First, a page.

The news this morning is dominated by talk of the Fed’s somewhat predictable seventy-five basis point hike in rates, and in the world of financial news at least, by a rush of other central banks following suit. There is, however, one country that is bucking the trend. Turkey’s central bank announced this morning that they are cutting their benchmark rate by one percent. The move is surprising in some ways, but not at all in others, and could, in the long run, be more significant to investors than the Fed’s actions.
It is surprising because it goes against any kind of economic orthodoxy. Rate cuts are generally seen as inflationary and are used to promote growth when price rises are under control, or sometimes to combat currency strength that has gone beyond what is considered desirable. That is far from what is happening in Turkey, where the August data showed prices rising at an annual rate of 80.2%. That marks the fifteenth consecutive month of rising inflation and puts it at its highest mark this century, and the Turkish Lira has lost 80% of its value versus the dollar over the last five years.
So, with rampant inflation, a collapsing currency and dwindling foreign exchange reserves, why would the Turkish central bank cut rates? The answer is because the decisions on rates there are not made based on economics, but rather on politics. Turkish President Recep Tayyip Erdogan has said loudly and often that high interest rates are “the mother of all evil,” and that cutting rates is a way to fight inflation. It is unclear quite why he believes that, but he keeps doubling down on it and he is not someone known for backing down or admitting that he was wrong. Bankers and economists have tended to think otherwise, of course, which is why Erdogan struggled to find a central bank governor that he likes, firing three in a two-year period up to last spring as he was formulating his “putting out a fire with gasoline” theory.
This is a lesson in why maintaining central bank independence is so crucial, but there are less theoretical, more direct implications for investors outside of Turkey if it continues. Whether we like it or not, we live in a global economy, and a massive collapse in one country rarely stays contained for long. Erdogan presumably knows that, and one explanation for his seemingly illogical, almost suicidal behavior here is that he believes that the global implications of his actions will play to his advantage.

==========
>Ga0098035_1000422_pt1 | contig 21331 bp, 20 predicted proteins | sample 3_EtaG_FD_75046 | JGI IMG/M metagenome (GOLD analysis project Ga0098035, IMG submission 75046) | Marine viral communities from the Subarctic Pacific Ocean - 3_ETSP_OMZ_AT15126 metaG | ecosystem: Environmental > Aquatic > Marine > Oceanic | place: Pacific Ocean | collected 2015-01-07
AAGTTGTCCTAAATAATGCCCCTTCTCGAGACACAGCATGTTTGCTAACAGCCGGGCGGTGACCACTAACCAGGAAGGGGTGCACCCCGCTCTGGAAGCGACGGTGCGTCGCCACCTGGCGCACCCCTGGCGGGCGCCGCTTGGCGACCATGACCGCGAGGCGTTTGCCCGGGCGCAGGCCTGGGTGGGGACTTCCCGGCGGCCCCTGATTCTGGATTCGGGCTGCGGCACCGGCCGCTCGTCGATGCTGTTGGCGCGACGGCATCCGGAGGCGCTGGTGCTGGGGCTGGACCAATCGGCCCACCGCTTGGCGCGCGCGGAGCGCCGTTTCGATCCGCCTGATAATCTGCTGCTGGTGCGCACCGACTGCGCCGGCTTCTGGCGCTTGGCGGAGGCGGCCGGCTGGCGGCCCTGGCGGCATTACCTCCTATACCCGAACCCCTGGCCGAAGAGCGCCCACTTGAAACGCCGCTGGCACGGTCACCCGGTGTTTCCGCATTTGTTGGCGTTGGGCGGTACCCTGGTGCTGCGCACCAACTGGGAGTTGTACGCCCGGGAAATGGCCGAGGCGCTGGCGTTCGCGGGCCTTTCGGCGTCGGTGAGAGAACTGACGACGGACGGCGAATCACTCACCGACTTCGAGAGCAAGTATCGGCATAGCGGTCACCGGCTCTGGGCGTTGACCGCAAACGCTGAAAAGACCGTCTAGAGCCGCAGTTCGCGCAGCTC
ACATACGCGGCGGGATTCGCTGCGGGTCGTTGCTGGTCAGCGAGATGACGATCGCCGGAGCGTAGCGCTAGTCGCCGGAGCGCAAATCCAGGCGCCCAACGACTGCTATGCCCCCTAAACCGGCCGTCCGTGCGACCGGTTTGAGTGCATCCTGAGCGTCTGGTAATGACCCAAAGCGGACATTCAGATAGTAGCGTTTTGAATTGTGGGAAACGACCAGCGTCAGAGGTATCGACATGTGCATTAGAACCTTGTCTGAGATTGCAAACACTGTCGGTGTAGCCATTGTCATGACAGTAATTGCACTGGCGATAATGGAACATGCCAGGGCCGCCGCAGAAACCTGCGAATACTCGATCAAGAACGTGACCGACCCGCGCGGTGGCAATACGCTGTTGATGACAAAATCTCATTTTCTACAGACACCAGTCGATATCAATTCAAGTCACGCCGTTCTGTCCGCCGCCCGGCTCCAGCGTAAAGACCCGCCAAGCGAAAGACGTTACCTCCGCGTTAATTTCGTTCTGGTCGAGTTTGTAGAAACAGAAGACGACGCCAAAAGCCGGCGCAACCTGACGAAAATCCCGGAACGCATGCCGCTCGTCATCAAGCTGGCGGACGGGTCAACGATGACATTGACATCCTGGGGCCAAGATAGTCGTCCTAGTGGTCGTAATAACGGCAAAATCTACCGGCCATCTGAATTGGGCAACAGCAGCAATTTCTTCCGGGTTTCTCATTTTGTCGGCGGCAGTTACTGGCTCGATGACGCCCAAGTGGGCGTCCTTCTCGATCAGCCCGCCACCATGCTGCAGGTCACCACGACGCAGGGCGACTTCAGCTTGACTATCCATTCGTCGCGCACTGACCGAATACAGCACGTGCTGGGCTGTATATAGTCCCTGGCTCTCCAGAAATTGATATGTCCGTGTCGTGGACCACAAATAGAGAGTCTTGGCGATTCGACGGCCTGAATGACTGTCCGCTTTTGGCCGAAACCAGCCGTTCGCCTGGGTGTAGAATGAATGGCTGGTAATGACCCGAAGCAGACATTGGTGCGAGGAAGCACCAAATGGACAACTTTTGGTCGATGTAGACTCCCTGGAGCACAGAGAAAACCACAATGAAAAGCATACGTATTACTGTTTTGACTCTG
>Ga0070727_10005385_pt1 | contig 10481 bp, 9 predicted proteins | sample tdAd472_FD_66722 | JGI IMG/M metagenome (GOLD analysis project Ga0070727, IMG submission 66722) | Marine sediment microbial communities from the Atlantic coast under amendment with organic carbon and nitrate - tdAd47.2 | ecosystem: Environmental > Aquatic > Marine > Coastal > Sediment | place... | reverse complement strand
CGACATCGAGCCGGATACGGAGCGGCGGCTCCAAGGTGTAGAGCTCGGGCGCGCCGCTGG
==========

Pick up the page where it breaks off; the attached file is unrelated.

Turkey is strategically important, geographically and culturally. It is a buffer between Europe and the Middle East, and it is a NATO country with close ties to Russia. That importance has led to investment in the country from all sides and it could be that Erdogan is assuming that that has made the country “too big to fail” for almost every bloc in geopolitics. He may be right, but even if he is, what looks like a dire situation there will ripple through markets when it comes to a head. Governments, banks and other corporations will have exposure, and given the geopolitical importance of the country, it would be no surprise if in some cases that turned out to be larger than might seem prudent.
So, over the next few weeks and months, as we read watch and hear endless coverage of the Fed, keep an eye on the situation in Turkey. It might not seem to be as relevant to you and your investments, but real turmoil in markets rarely comes from the place that everyone is watching. The economic situation in Turkey is a risk factor that could emerge from the shadows quickly and with a huge impact.
The views and opinions expressed herein are the views and opinions of the author and do not necessarily reflect those of Nasdaq, Inc.